· Who overcomes By force, hath overcome but half his foe'. (Milton.) 'Who wickedly is wise, or madly brave, Is but the more a fool, the more a knave. Who noble ends by noble means obtains,
that man is great indeed'. (Pope.)
PLACING OF THE ADVERB. The Adverb, Adverbial Phrase, and Adverbial Clause, include the larger number of qualifying adjuncts, and bring to view all the delicate considerations respecting Order of Words.
PROXIMITY, viewed as a condition of Order, allows the qualifying word to be placed either before or after. Very often the Adverb is, for convenience, placed after the verb or other member affected, especially if it ends the sentence. 'He quenched the rebellion speedily'; `he issued a proclamation first of all’. The adverb must be referred back to the verb with its object, or to the action—' quenching the rebellion'. At the end of a sentence, or of part of a sentence, the qualifying word is not in danger of being referred to something coming after.
Again, when an action is beset with numerous adjuncts, these adjuncts need to be divided and distributed partly before and partly after the verb. Speaking of a river in its course, Helps describes it as 'flowing with equable current (1) busily (2) by great towns (3)'. Here are three adjuncts all thrown to the end; but a division might be made, and one at least taken before the verb—' with equable current flowing busily by great towns'.
Proximity secures the desired end, provided the adjuncts are so placed that they cannot be referred to any other subject than the one intended; a provision not always easy to make good.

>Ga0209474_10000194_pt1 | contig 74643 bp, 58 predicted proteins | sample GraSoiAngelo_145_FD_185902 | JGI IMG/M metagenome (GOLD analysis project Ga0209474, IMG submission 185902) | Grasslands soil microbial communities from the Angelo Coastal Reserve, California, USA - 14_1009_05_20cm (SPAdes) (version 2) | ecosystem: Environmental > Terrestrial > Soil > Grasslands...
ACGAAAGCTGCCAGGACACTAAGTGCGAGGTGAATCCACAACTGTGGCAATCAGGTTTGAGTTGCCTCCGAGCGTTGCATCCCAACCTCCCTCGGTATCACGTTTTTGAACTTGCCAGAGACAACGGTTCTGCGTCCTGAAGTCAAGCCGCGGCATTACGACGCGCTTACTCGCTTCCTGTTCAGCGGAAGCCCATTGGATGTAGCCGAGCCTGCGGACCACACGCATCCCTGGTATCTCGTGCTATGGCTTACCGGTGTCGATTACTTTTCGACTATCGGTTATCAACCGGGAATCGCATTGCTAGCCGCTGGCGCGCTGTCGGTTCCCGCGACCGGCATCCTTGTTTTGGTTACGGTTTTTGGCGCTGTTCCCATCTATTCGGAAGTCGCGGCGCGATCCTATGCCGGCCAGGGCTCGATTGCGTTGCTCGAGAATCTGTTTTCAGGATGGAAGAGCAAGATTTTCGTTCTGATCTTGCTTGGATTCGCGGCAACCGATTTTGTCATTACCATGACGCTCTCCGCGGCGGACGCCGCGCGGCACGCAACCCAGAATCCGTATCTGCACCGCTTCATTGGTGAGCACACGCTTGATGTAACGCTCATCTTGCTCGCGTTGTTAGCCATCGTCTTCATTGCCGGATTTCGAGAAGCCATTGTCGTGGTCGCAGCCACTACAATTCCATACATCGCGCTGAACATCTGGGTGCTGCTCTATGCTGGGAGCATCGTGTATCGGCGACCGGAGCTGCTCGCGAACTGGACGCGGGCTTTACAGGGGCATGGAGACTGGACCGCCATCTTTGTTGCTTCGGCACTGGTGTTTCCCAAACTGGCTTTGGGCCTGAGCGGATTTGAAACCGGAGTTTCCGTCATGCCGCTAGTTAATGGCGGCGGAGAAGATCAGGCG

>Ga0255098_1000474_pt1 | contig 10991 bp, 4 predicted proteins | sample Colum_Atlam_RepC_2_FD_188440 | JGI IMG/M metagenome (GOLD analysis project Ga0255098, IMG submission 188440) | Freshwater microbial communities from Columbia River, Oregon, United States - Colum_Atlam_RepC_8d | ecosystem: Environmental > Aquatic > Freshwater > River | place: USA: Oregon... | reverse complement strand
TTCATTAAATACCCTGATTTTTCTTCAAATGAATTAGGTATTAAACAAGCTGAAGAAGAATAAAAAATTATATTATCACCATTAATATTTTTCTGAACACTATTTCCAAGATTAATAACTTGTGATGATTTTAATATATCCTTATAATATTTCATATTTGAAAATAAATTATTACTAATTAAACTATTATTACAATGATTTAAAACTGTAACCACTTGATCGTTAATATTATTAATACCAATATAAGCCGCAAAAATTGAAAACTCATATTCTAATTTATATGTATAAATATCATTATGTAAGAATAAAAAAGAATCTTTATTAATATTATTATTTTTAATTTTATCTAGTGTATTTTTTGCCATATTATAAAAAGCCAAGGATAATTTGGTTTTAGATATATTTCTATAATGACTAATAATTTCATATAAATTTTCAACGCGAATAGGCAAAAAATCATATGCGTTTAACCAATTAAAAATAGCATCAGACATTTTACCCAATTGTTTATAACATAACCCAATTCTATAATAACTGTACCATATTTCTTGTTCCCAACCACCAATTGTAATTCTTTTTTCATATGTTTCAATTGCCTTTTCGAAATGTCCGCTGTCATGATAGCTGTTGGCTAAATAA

The law of PRIORITY rests upon certain distinct and important considerations. The first is that, on the most general principle of construction, the qualification should precede the thing qualified. In our language, this is the usage with the adjective, and to a considerable extent with the adverb. Hence, if a qualification lies between two words, and is not specially excluded from the one that precedes, the mere principle of Order would make us refer it to the one that follows; we always by preference look forward.
Another important circumstance connected with Priority is that a qualifying adjunct bears upon all that follows, until there is a break. It is not simply the word or phrase immediately following, but the entire group of circumstances up to the end of the sentence, or at least to a comma pause.
Special instances of single-word Adverbs.
The single-word adverbs that are most frequently misplaced, are 'only' and 'not'. There are some others that often give trouble, as' never', 'even', 'always', 'enough', (phrase) ' at least'.
ONLY. "The 'Spirit of Laws' was only completed when the author was sixty years of age, and after he had spent on it twenty years of toil'. The 'only' is not meant to operate on the verb 'completed', but on the adjuncts that follow. Say 'was leted only when the author was sixty years of age -'. But in a sentence of this kind